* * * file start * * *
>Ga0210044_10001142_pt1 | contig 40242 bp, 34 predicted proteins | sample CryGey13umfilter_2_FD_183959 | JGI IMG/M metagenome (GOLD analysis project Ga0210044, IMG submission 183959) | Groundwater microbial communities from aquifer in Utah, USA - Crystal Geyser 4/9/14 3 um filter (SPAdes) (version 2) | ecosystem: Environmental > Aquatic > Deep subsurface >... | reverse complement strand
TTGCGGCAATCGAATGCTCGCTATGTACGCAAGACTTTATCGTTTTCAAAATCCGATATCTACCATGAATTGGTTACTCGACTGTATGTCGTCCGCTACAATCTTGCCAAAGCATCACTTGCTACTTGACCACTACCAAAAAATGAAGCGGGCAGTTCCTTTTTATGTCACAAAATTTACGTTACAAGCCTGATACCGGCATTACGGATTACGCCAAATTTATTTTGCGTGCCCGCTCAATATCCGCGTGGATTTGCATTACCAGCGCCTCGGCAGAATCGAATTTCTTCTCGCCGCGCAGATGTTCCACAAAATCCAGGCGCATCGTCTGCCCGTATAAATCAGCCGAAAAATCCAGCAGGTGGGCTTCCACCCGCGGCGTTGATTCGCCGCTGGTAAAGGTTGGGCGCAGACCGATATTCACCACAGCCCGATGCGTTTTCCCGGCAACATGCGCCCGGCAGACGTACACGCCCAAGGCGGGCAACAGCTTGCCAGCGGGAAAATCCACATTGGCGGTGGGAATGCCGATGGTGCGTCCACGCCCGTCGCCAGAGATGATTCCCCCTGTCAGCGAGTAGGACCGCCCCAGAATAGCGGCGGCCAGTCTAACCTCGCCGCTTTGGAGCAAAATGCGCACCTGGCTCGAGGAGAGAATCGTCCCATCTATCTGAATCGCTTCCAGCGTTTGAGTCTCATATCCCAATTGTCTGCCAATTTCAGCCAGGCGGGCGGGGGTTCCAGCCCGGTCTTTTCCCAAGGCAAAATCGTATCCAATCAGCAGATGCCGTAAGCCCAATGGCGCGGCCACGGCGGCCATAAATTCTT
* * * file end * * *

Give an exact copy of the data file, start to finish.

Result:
>Ga0210044_10001142_pt1 | contig 40242 bp, 34 predicted proteins | sample CryGey13umfilter_2_FD_183959 | JGI IMG/M metagenome (GOLD analysis project Ga0210044, IMG submission 183959) | Groundwater microbial communities from aquifer in Utah, USA - Crystal Geyser 4/9/14 3 um filter (SPAdes) (version 2) | ecosystem: Environmental > Aquatic > Deep subsurface >... | reverse complement strand
TTGCGGCAATCGAATGCTCGCTATGTACGCAAGACTTTATCGTTTTCAAAATCCGATATCTACCATGAATTGGTTACTCGACTGTATGTCGTCCGCTACAATCTTGCCAAAGCATCACTTGCTACTTGACCACTACCAAAAAATGAAGCGGGCAGTTCCTTTTTATGTCACAAAATTTACGTTACAAGCCTGATACCGGCATTACGGATTACGCCAAATTTATTTTGCGTGCCCGCTCAATATCCGCGTGGATTTGCATTACCAGCGCCTCGGCAGAATCGAATTTCTTCTCGCCGCGCAGATGTTCCACAAAATCCAGGCGCATCGTCTGCCCGTATAAATCAGCCGAAAAATCCAGCAGGTGGGCTTCCACCCGCGGCGTTGATTCGCCGCTGGTAAAGGTTGGGCGCAGACCGATATTCACCACAGCCCGATGCGTTTTCCCGGCAACATGCGCCCGGCAGACGTACACGCCCAAGGCGGGCAACAGCTTGCCAGCGGGAAAATCCACATTGGCGGTGGGAATGCCGATGGTGCGTCCACGCCCGTCGCCAGAGATGATTCCCCCTGTCAGCGAGTAGGACCGCCCCAGAATAGCGGCGGCCAGTCTAACCTCGCCGCTTTGGAGCAAAATGCGCACCTGGCTCGAGGAGAGAATCGTCCCATCTATCTGAATCGCTTCCAGCGTTTGAGTCTCATATCCCAATTGTCTGCCAATTTCAGCCAGGCGGGCGGGGGTTCCAGCCCGGTCTTTTCCCAAGGCAAAATCGTATCCAATCAGCAGATGCCGTAAGCCCAATGGCGCGGCCACGGCGGCCATAAATTCTT